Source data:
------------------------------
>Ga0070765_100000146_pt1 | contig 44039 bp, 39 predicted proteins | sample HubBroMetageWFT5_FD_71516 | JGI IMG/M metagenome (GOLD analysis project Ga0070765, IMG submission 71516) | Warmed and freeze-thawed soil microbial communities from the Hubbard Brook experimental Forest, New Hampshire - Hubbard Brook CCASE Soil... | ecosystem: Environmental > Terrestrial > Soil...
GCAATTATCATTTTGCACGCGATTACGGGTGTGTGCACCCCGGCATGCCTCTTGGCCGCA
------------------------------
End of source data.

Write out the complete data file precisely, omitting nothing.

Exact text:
>Ga0070765_100000146_pt1 | contig 44039 bp, 39 predicted proteins | sample HubBroMetageWFT5_FD_71516 | JGI IMG/M metagenome (GOLD analysis project Ga0070765, IMG submission 71516) | Warmed and freeze-thawed soil microbial communities from the Hubbard Brook experimental Forest, New Hampshire - Hubbard Brook CCASE Soil... | ecosystem: Environmental > Terrestrial > Soil...
GCAATTATCATTTTGCACGCGATTACGGGTGTGTGCACCCCGGCATGCCTCTTGGCCGCA